TimeSeriesBook.pdf

The second part of the equation system consists again

Info icon This preview shows pages 62–65. Sign up to view the full content.

View Full Document Right Arrow Icon
The second part of the equation system consists again of a linear homo- geneous difference equation in γ ( h ) whereas the first part can be used to determine the initial conditions. Note that the initial conditions depend ψ 1 , . . . , ψ q which have to be determined before hand. The general solution of the difference equation is: γ ( h ) = c 1 z - h 1 + . . . + c p z - h p (2.4) where z 1 , . . . , z p are the distinct roots of the polynomial Φ( z ) = 1 - φ 1 z - . . . - φ p z p = 0. 6 The constants c 1 , . . . , c p can be computed from the first p initial conditions after the ψ 1 , . . . ψ q have been calculated like in the first procedure. The form of the solution shows that the autocovariance and hence the autocorrelation function converges to zero exponentially fast. A numerical example We consider the same example as before. The second part of the above equation system delivers a difference equation for γ ( h ): γ ( h ) = φ 1 γ ( h - 1) + φ 2 γ ( h - 2) = 1 . 3 γ ( h - 1) - 0 . 4 γ ( h - 2), h 2. The general solution of this difference equation is (see Appendix B): γ ( h ) = c 1 (0 . 8) h + c 2 (0 . 5) h , h 2 where 0 . 8 and 0 . 5 are the inverses of the roots computed from the same polynomial Φ( z ) = 1 - 1 . 3 z - 0 . 4 z 2 = 0. 6 In case of multiple roots the formula has to be adapted accordingly. See equation (B.2) in the Appendix.
Image of page 62

Info icon This preview has intentionally blurred sections. Sign up to view the full version.

View Full Document Right Arrow Icon
44 CHAPTER 2. ARMA MODELS The first part of the system delivers the initial conditions which determine the constants c 1 and c 2 : γ (0) - 1 . 3 γ ( - 1) + 0 . 4 γ ( - 2) = σ 2 (1 + 0 . 4 × 1 . 7) γ (1) - 1 . 3 γ (0) + 0 . 4 γ ( - 1) = σ 2 0 . 4 where the numbers on the right hand side are taken from the first procedure. Inserting the general solution in this equation system and bearing in mind that γ ( h ) = γ ( - h ) leads to: 0 . 216 c 1 + 0 . 450 c 2 = 1 . 68 σ 2 - 0 . 180 c 1 - 0 . 600 c 2 = 0 . 40 σ 2 Solving this equation system in the unknowns c 1 and c 2 one gets finally gets: c 1 = (220 / 9) σ 2 and c 2 = - 8 σ 2 . 2.4.3 Third procedure Whereas the first two procedures produce an analytical solution which relies on the solution of a linear difference equation, the third procedure is more suited for numerical computation using a computer. It rests on the same equation system as in the second procedure. The first step determines the values γ (0) , γ (1) , . . . , γ ( p ) from the first part of the equation system. The following γ ( h ) , h > p are then computed recursively using the second part of the equation system. A numerical example Using again the same example as before, the first of the equation delivers γ (2) , γ (1) and γ (0) from the equation system: γ (0) - 1 . 3 γ ( - 1) + 0 . 4 γ ( - 2) = σ 2 (1 + 0 . 4 × 1 . 7) γ (1) - 1 . 3 γ (0) + 0 . 4 γ ( - 1) = σ 2 0 . 4 γ (2) - 1 . 3 γ (1) + 0 . 4 γ (0) = 0 Bearing in mind that γ ( h ) = γ ( - h ), this system has three equations in three unknowns γ (0) , γ (1) and γ (2). The solution is: γ (0) = (148 / 9) σ 2 , γ (1) = (140 / 9) σ 2 , γ (2) = (614 / 45) σ 2 . This corresponds, of course, to the same numerical values as before. The subsequent values for γ ( h ) , h > 2 are then determined recursively from the difference equation γ ( h ) = 1 . 3 γ ( h - 1) - 0 . 4 γ ( h - 2).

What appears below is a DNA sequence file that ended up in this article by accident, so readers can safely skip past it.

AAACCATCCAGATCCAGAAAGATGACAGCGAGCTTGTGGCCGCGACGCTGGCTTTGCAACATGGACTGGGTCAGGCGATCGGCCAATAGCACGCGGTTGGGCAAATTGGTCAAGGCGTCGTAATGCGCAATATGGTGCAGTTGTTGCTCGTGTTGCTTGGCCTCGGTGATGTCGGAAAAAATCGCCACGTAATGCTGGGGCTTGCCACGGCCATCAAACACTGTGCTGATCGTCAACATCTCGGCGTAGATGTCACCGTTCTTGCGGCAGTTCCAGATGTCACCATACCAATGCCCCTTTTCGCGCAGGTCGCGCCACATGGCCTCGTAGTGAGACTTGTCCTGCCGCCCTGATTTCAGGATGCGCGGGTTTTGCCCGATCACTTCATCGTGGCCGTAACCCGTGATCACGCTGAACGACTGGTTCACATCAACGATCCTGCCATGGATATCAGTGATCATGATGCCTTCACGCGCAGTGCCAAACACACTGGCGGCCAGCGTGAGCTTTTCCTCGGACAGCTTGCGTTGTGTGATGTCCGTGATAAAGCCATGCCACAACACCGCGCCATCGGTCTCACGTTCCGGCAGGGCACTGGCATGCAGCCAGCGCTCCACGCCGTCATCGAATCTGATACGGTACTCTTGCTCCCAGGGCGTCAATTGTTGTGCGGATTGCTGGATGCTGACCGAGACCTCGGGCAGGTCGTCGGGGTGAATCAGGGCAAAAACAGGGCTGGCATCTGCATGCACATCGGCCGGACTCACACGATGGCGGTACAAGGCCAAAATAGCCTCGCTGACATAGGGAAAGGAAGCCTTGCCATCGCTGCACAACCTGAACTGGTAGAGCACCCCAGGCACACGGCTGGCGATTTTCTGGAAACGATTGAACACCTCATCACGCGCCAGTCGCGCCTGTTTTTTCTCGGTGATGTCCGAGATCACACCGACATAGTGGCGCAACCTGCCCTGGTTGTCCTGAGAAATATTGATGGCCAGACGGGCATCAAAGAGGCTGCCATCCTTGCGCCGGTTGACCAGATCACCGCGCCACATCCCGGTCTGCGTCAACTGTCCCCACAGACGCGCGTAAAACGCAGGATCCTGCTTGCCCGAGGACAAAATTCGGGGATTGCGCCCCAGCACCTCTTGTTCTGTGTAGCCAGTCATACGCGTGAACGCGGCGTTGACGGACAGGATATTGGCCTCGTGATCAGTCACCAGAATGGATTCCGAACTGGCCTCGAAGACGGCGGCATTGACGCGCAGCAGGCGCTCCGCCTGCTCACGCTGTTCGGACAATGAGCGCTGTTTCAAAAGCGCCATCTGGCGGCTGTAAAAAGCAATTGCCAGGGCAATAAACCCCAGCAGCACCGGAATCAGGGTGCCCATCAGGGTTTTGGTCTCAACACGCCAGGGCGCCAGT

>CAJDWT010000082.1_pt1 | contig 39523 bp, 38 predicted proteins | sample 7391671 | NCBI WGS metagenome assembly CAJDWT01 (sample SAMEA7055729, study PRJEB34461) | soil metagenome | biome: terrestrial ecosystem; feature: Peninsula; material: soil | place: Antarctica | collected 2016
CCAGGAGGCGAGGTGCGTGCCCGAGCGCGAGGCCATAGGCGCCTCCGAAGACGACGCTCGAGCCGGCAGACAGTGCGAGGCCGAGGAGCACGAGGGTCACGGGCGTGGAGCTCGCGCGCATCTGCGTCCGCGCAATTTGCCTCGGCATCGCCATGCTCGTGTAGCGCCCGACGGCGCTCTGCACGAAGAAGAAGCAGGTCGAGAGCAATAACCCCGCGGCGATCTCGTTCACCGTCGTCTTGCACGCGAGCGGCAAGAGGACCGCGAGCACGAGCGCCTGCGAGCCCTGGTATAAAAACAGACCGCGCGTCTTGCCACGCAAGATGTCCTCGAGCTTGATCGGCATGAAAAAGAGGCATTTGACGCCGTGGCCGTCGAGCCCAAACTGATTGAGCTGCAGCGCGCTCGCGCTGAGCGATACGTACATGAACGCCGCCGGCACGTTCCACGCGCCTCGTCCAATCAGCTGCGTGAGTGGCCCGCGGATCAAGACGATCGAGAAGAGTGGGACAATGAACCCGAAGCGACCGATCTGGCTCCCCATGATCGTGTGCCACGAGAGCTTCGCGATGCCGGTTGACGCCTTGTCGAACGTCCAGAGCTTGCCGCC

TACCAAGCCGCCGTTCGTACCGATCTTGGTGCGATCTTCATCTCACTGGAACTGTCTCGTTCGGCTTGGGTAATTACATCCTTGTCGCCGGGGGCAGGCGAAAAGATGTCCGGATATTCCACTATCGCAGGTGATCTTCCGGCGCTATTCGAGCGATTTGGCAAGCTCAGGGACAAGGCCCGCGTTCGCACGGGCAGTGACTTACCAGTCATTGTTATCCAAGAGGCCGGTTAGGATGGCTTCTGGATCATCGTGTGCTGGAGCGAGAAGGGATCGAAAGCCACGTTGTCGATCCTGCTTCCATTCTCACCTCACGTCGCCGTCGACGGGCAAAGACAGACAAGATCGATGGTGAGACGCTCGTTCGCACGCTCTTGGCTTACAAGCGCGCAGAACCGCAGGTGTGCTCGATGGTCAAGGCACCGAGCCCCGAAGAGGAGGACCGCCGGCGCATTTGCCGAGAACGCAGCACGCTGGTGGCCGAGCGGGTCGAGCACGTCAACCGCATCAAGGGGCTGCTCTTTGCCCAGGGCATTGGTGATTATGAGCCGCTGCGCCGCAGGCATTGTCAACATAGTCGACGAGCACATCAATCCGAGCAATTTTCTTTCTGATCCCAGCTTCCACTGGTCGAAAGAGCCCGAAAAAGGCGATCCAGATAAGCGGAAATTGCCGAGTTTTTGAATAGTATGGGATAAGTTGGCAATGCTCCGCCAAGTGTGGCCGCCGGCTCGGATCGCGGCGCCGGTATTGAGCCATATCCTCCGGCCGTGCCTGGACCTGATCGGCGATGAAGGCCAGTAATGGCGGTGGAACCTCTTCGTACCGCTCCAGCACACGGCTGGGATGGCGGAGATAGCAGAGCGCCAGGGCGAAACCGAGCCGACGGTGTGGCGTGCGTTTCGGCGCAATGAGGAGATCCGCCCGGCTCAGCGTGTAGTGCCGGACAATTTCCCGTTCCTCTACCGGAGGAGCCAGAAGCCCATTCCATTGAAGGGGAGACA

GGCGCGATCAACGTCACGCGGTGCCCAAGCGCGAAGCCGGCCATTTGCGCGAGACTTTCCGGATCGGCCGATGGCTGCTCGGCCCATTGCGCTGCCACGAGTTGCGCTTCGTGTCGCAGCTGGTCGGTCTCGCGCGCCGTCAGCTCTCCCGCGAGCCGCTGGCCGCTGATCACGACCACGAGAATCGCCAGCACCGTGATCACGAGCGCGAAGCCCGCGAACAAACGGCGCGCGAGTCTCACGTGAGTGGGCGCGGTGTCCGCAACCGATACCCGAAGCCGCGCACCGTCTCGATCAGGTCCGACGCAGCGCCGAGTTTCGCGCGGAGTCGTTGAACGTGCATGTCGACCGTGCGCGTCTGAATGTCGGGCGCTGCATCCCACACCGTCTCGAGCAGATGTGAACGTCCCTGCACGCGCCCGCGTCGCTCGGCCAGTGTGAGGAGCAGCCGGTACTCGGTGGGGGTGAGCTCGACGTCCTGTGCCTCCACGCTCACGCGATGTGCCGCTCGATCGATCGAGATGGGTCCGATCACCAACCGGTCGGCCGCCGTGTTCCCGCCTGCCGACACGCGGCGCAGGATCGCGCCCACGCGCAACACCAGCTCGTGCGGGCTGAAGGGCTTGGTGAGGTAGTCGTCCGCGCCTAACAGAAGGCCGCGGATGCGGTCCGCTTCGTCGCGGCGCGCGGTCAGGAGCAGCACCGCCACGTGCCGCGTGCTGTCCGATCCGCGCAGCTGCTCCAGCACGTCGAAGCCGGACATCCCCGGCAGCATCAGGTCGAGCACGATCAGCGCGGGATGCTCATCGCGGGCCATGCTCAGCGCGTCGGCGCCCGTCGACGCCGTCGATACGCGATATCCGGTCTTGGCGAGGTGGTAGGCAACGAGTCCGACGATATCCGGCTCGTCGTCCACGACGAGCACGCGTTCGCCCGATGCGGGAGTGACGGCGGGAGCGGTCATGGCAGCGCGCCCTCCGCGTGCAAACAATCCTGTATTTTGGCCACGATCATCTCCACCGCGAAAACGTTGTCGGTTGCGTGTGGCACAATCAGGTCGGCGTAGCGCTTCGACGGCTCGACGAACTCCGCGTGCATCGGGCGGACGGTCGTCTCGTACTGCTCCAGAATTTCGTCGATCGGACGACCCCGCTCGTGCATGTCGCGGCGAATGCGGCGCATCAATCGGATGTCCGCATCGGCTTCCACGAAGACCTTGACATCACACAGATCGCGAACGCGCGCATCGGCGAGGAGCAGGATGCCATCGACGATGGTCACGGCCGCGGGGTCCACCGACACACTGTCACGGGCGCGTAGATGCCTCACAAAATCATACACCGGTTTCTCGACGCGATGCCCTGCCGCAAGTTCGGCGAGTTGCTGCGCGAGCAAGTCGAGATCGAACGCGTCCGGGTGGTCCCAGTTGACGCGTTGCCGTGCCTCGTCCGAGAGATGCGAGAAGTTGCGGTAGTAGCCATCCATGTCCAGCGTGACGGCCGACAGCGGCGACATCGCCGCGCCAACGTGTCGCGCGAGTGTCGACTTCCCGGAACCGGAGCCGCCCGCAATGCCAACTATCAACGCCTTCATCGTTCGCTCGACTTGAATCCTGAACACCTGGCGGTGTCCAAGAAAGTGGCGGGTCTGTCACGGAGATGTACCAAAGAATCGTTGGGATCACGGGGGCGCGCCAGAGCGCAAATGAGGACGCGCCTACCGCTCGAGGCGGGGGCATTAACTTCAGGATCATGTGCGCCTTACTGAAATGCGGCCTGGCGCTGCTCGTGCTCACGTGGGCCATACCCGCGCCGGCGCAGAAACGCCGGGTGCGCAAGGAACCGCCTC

Image of page 63
2.5. EXERCISES 45 2.5 Exercises Exercise 2.5.1. Consider the AR(1) process X t = 0 . 8 X t - 1 + Z t with Z WN(0 , σ 2 ) .
Image of page 64

Info icon This preview has intentionally blurred sections. Sign up to view the full version.

View Full Document Right Arrow Icon
Image of page 65
This is the end of the preview. Sign up to access the rest of the document.

{[ snackBarMessage ]}

What students are saying

  • Left Quote Icon

    As a current student on this bumpy collegiate pathway, I stumbled upon Course Hero, where I can find study resources for nearly all my courses, get online help from tutors 24/7, and even share my old projects, papers, and lecture notes with other students.

    Student Picture

    Kiran Temple University Fox School of Business ‘17, Course Hero Intern

  • Left Quote Icon

    I cannot even describe how much Course Hero helped me this summer. It’s truly become something I can always rely on and help me. In the end, I was not only able to survive summer classes, but I was able to thrive thanks to Course Hero.

    Student Picture

    Dana University of Pennsylvania ‘17, Course Hero Intern

  • Left Quote Icon

    The ability to access any university’s resources through Course Hero proved invaluable in my case. I was behind on Tulane coursework and actually used UCLA’s materials to help me move forward and get everything together on time.

    Student Picture

    Jill Tulane University ‘16, Course Hero Intern